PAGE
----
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Sep 28, 2016

Mesothelioma Payment Scheme: Insurer’s Levy Reduced Again

 
 
 

The percentage of funding money that insurers will pay towards this year’s levy funding of the Diffuse Mesothelioma Payment Scheme (DMPS) has been again reduced, this time from 2.2 per cent to 1.7 per cent, the government has recently announced. The figure is now set at almost half of the 3 per cent originally pledged by the Government when DMPS was introduced in 2014.

Victims of asbestos exposure were already faced with uncertainty over their mesothelioma claims under DMPS as a second year of cuts to the insurance levy was first announced on 12th January 2016.

A key behaviour of asbestos-related disease is for the first asbestosis symptoms to only appear between 15 to 50 years following the original exposure to asbestos at one or more workplaces. DMPS was introduced in July 2014 as a “fund of last resort”, aimed at helping around 3,500 victims of asbestos-related mesothelioma cancer who every year are unable to trace their original employer or insurer, decades later.

Government commitment to sufficient funding

At the launch of DMPS, the government made a commitment to set a levy of at least 3 per cent on insurers to ensure sufficient funding. This was the amount that insurers said they could afford without passing costs on to customers. At the same time, the levy amount would a raise enough funding to guarantee 100 per cent mesothelioma compensation for all future scheme applicants and to victims of other asbestosis diseases.

However, in December 2014, the original 3 per cent levy was reduced by the government to 2.2 per cent for 2015, which was calculated to save insurers £11.6 million. The government claimed that the decision was the result of the low volume of applications to the payment scheme. It was discovered that the amount levied in 2014/15 was greater than the final cost of the scheme for that year.

The amount was higher because during the first six months, the scheme had only received slightly over 230 applications and made more than 130 payments of around £126,000 each. After 12 months the number of applications had reached 410, of which, just under two thirds of claims were successful.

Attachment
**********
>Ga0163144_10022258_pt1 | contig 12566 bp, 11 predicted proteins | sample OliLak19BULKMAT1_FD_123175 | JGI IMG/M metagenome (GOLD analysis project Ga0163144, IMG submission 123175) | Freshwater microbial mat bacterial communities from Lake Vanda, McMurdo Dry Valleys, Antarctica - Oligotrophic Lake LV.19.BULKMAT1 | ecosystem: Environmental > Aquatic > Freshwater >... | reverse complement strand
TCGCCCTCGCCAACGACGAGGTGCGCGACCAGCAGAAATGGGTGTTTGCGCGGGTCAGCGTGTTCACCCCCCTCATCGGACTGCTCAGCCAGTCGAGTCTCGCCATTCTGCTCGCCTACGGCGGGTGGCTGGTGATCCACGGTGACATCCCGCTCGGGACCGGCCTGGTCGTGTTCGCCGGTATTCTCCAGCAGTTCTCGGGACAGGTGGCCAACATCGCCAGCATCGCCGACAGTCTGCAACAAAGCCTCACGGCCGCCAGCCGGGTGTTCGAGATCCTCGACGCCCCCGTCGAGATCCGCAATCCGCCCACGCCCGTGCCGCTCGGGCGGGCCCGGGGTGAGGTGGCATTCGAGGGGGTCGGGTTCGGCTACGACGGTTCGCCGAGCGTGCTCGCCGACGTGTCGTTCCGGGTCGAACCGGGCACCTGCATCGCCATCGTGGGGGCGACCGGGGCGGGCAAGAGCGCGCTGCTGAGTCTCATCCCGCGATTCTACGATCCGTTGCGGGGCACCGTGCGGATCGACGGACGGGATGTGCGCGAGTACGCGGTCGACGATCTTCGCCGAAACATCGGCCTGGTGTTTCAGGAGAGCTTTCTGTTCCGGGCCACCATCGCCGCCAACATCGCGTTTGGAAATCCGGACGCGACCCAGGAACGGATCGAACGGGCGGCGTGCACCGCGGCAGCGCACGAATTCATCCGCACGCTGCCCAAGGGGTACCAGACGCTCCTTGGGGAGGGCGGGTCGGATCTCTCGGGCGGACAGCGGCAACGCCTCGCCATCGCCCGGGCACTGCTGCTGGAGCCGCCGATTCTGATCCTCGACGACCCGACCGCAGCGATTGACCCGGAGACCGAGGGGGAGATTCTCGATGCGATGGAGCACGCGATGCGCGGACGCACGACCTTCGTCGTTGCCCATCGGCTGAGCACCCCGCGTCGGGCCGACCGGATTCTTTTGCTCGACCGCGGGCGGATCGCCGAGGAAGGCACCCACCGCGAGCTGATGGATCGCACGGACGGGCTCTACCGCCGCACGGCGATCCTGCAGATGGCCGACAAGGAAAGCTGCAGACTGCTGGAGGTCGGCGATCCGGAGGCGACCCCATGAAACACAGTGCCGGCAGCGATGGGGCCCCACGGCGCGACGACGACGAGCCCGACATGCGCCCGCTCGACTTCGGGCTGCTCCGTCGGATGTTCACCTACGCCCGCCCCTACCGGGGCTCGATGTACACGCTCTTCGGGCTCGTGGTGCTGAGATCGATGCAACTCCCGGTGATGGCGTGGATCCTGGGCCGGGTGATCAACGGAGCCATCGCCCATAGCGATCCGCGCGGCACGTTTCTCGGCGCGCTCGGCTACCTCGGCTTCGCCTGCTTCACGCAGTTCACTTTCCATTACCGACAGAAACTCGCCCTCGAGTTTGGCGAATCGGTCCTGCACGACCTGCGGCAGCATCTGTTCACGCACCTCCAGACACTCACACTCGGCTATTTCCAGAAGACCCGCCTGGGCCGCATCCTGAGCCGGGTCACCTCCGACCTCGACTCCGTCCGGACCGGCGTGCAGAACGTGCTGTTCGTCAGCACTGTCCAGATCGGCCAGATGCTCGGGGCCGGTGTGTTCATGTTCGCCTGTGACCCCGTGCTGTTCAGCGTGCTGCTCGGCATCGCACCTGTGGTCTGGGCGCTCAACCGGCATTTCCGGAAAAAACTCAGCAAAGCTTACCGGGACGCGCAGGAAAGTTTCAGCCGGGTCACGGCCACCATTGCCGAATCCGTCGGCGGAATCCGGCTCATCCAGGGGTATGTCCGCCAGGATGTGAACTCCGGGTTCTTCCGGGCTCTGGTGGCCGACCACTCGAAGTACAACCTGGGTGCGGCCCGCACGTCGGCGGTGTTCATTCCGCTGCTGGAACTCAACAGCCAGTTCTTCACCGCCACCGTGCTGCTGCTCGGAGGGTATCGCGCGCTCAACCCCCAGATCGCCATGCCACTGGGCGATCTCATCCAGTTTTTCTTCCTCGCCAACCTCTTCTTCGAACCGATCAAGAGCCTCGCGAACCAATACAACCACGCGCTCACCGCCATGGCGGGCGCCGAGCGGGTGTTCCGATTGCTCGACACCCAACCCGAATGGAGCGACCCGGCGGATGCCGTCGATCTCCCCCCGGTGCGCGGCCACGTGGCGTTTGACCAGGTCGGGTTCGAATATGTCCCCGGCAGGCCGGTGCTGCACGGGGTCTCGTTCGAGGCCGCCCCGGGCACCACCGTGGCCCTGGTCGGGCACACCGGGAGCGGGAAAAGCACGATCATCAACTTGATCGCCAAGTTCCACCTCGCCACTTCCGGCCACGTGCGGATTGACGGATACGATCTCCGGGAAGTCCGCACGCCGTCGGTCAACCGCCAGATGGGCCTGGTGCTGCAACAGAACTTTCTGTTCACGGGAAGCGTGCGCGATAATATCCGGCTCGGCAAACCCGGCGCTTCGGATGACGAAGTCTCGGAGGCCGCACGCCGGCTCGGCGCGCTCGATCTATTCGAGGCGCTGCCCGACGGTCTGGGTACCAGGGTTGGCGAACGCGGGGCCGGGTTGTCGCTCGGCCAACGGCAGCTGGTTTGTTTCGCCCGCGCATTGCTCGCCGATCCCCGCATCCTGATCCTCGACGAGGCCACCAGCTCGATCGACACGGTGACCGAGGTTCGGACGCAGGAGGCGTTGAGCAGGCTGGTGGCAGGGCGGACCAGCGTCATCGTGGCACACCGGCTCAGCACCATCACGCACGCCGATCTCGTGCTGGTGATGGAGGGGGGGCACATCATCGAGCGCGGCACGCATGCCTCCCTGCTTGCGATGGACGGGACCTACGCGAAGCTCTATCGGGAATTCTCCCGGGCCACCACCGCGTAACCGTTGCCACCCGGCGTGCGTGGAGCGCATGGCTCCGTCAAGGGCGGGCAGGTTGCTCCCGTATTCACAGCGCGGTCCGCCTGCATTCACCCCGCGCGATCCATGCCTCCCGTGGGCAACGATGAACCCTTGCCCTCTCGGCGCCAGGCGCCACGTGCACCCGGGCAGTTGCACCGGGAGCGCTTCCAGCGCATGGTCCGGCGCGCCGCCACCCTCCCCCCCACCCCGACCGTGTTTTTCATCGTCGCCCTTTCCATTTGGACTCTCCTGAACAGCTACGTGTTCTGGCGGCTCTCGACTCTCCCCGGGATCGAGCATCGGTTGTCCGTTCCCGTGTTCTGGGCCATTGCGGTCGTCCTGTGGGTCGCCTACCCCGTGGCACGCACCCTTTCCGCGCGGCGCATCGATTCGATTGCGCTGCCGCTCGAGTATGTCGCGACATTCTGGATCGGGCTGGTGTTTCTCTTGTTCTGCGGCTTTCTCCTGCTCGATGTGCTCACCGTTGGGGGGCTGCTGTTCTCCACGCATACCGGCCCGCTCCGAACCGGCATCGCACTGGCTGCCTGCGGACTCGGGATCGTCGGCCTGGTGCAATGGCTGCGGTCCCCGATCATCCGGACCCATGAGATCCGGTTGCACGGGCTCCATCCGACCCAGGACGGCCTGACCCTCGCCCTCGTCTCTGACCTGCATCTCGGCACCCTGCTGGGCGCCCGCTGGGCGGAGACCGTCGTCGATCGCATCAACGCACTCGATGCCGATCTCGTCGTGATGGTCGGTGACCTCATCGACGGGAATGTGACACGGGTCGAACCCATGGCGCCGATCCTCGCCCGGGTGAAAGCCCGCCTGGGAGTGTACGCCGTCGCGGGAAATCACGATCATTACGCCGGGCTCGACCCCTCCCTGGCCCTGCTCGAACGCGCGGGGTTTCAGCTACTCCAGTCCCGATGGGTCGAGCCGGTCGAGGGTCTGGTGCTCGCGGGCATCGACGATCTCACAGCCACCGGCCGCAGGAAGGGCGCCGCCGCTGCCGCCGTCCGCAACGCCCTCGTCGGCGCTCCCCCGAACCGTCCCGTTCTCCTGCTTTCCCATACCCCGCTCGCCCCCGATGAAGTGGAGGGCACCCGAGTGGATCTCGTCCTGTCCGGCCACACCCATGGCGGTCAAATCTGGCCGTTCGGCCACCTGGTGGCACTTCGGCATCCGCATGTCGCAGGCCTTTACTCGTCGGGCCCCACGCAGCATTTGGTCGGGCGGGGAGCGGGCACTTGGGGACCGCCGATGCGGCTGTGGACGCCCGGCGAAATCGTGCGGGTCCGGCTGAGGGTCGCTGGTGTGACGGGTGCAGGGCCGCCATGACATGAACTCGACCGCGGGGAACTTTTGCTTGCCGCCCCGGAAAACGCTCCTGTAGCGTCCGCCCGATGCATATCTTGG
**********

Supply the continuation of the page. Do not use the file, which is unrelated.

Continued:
Insurers had already made a significant saving

It has been previously pointed out that the insurers had already made a significant saving due to the reduced 80 per cent pay-out – increased from the initial 75 per cent of average awards. In addition, those diagnosed with mesothelioma before July 2012, plus victims of pleural plaques or other types of asbestosis disease, were also excluded from eligibility. Under pressure from MPs and asbestos victim support groups, the compensation amount was increased to 100 per cent in February 2015.

The full cost of running the scheme in 2015/16 was estimated to be £31 million. The government was then urged to maintain the levy at the 2014/15 level and use the surplus “to extend the compensation scheme to all victims of asbestos or for research into treatment”. However, £7.8 million was carried forward into 2015/16, which meant that insurers will only need to pay £23.2m to make up the difference. It now seems that insurers are simply being charged for the cost of the scheme only, which once again, can only deprive mesothelioma sufferers.

Research funding is essential if doctors are to be able to more effectively treat mesothelioma patients and improve survival rates. Despite of advances in scanning detection techniques and new ‘tumour targeted’ treatments, survival rates are still modest. Victims with advanced stage mesothelioma are expected to not live beyond 2 – 12 months.

Initial funding not enough to meet expected mesothelioma numbers

In January 2016, the House of Commons began its second reading of a further amendment to the Mesothelioma Act 2014, which proposed that the insurer’s levy must also provide an additional amount for research funding. However, the “research supplement”, would not exceed 1 per cent.

When DMPS was introduced, the British Lung Foundation (BLF) warned that the proposed initial funding (£350 million) would not be enough to meet the future demands for the expected numbers of confirmed mesothelioma cases. The Foundation also said that the actual funding amount needed should be at least £11 billion, and the only real answer to reducing suffering for mesothelioma patients was increased funding to find a final cure.

For the many families of a mesothelioma victim with only weeks to live, and who subsequently continue with a legal claim, time is always the issue. Claimants with asbestos-related diseases are still not being properly provided with the means to access full care and support in the short time they may only have left.

One month before DMPS was launched, HSE reported that the number of mesothelioma deaths had risen by nearly 11 per cent, from 2,291 in 2011 to 2,535 in 2012. HSE currently estimate that 5,000 people will die from asbestos exposure each year – the equivalent of 13 people for every day of the year – and a further 45,000 mesothelioma deaths can be expected by 2050.

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